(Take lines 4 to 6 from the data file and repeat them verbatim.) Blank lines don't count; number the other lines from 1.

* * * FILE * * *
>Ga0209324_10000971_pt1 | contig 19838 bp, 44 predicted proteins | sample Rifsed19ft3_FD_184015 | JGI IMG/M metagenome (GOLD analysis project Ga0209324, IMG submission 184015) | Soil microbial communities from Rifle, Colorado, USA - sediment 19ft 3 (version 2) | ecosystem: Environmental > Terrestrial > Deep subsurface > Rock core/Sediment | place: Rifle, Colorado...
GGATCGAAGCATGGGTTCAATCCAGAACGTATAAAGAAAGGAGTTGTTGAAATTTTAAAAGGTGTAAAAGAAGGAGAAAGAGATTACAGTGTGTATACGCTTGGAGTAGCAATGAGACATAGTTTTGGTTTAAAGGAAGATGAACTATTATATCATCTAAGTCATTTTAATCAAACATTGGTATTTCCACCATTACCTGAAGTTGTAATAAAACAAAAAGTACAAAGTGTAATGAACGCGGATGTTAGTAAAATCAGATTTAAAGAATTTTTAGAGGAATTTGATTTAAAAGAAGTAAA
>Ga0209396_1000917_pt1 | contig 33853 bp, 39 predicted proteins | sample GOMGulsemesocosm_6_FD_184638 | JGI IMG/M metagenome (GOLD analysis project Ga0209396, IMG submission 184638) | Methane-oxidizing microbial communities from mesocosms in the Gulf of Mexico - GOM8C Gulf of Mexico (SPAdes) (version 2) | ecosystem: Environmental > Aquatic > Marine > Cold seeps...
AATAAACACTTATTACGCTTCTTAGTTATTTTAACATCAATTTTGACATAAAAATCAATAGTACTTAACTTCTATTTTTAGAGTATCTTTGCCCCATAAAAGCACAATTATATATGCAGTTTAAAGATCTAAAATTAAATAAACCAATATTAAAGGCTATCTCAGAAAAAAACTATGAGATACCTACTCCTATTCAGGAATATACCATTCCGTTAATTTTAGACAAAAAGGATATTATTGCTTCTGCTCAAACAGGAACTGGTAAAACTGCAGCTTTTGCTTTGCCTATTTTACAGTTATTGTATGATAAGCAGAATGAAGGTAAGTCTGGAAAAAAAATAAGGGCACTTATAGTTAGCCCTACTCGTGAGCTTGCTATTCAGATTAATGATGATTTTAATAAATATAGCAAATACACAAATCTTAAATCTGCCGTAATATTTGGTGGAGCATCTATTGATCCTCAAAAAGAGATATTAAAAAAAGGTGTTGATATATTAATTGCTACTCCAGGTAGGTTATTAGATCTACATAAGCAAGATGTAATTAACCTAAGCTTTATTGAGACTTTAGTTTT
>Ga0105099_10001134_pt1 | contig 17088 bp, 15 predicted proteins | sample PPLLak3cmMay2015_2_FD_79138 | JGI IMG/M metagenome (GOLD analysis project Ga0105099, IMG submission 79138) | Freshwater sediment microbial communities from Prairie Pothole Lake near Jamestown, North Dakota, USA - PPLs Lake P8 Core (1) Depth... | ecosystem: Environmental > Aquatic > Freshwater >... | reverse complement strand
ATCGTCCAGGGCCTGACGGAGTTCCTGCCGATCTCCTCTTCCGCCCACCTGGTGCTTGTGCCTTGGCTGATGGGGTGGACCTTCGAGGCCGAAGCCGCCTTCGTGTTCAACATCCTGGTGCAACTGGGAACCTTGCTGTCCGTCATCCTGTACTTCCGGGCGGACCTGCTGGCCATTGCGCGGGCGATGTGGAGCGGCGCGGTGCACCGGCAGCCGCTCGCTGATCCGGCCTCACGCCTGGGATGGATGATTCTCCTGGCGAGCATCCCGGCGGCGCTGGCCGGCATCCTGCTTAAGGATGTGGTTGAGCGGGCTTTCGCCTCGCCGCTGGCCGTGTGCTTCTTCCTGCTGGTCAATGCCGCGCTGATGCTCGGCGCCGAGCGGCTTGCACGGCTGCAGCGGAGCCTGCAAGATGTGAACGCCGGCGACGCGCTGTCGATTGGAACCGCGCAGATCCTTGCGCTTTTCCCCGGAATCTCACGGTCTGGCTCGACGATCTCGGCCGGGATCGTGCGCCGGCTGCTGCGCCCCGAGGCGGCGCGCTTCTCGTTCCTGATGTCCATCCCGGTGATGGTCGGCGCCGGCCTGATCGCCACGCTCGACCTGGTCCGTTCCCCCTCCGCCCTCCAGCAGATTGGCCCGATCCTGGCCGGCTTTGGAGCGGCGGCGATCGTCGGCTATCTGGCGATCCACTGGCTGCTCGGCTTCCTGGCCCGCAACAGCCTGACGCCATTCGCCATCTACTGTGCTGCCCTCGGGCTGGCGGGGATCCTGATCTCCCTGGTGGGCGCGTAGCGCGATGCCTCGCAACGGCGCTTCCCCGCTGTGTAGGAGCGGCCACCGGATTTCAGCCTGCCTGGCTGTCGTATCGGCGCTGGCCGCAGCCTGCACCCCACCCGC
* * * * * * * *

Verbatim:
AATAAACACTTATTACGCTTCTTAGTTATTTTAACATCAATTTTGACATAAAAATCAATAGTACTTAACTTCTATTTTTAGAGTATCTTTGCCCCATAAAAGCACAATTATATATGCAGTTTAAAGATCTAAAATTAAATAAACCAATATTAAAGGCTATCTCAGAAAAAAACTATGAGATACCTACTCCTATTCAGGAATATACCATTCCGTTAATTTTAGACAAAAAGGATATTATTGCTTCTGCTCAAACAGGAACTGGTAAAACTGCAGCTTTTGCTTTGCCTATTTTACAGTTATTGTATGATAAGCAGAATGAAGGTAAGTCTGGAAAAAAAATAAGGGCACTTATAGTTAGCCCTACTCGTGAGCTTGCTATTCAGATTAATGATGATTTTAATAAATATAGCAAATACACAAATCTTAAATCTGCCGTAATATTTGGTGGAGCATCTATTGATCCTCAAAAAGAGATATTAAAAAAAGGTGTTGATATATTAATTGCTACTCCAGGTAGGTTATTAGATCTACATAAGCAAGATGTAATTAACCTAAGCTTTATTGAGACTTTAGTTTT
>Ga0105099_10001134_pt1 | contig 17088 bp, 15 predicted proteins | sample PPLLak3cmMay2015_2_FD_79138 | JGI IMG/M metagenome (GOLD analysis project Ga0105099, IMG submission 79138) | Freshwater sediment microbial communities from Prairie Pothole Lake near Jamestown, North Dakota, USA - PPLs Lake P8 Core (1) Depth... | ecosystem: Environmental > Aquatic > Freshwater >... | reverse complement strand
ATCGTCCAGGGCCTGACGGAGTTCCTGCCGATCTCCTCTTCCGCCCACCTGGTGCTTGTGCCTTGGCTGATGGGGTGGACCTTCGAGGCCGAAGCCGCCTTCGTGTTCAACATCCTGGTGCAACTGGGAACCTTGCTGTCCGTCATCCTGTACTTCCGGGCGGACCTGCTGGCCATTGCGCGGGCGATGTGGAGCGGCGCGGTGCACCGGCAGCCGCTCGCTGATCCGGCCTCACGCCTGGGATGGATGATTCTCCTGGCGAGCATCCCGGCGGCGCTGGCCGGCATCCTGCTTAAGGATGTGGTTGAGCGGGCTTTCGCCTCGCCGCTGGCCGTGTGCTTCTTCCTGCTGGTCAATGCCGCGCTGATGCTCGGCGCCGAGCGGCTTGCACGGCTGCAGCGGAGCCTGCAAGATGTGAACGCCGGCGACGCGCTGTCGATTGGAACCGCGCAGATCCTTGCGCTTTTCCCCGGAATCTCACGGTCTGGCTCGACGATCTCGGCCGGGATCGTGCGCCGGCTGCTGCGCCCCGAGGCGGCGCGCTTCTCGTTCCTGATGTCCATCCCGGTGATGGTCGGCGCCGGCCTGATCGCCACGCTCGACCTGGTCCGTTCCCCCTCCGCCCTCCAGCAGATTGGCCCGATCCTGGCCGGCTTTGGAGCGGCGGCGATCGTCGGCTATCTGGCGATCCACTGGCTGCTCGGCTTCCTGGCCCGCAACAGCCTGACGCCATTCGCCATCTACTGTGCTGCCCTCGGGCTGGCGGGGATCCTGATCTCCCTGGTGGGCGCGTAGCGCGATGCCTCGCAACGGCGCTTCCCCGCTGTGTAGGAGCGGCCACCGGATTTCAGCCTGCCTGGCTGTCGTATCGGCGCTGGCCGCAGCCTGCACCCCACCCGC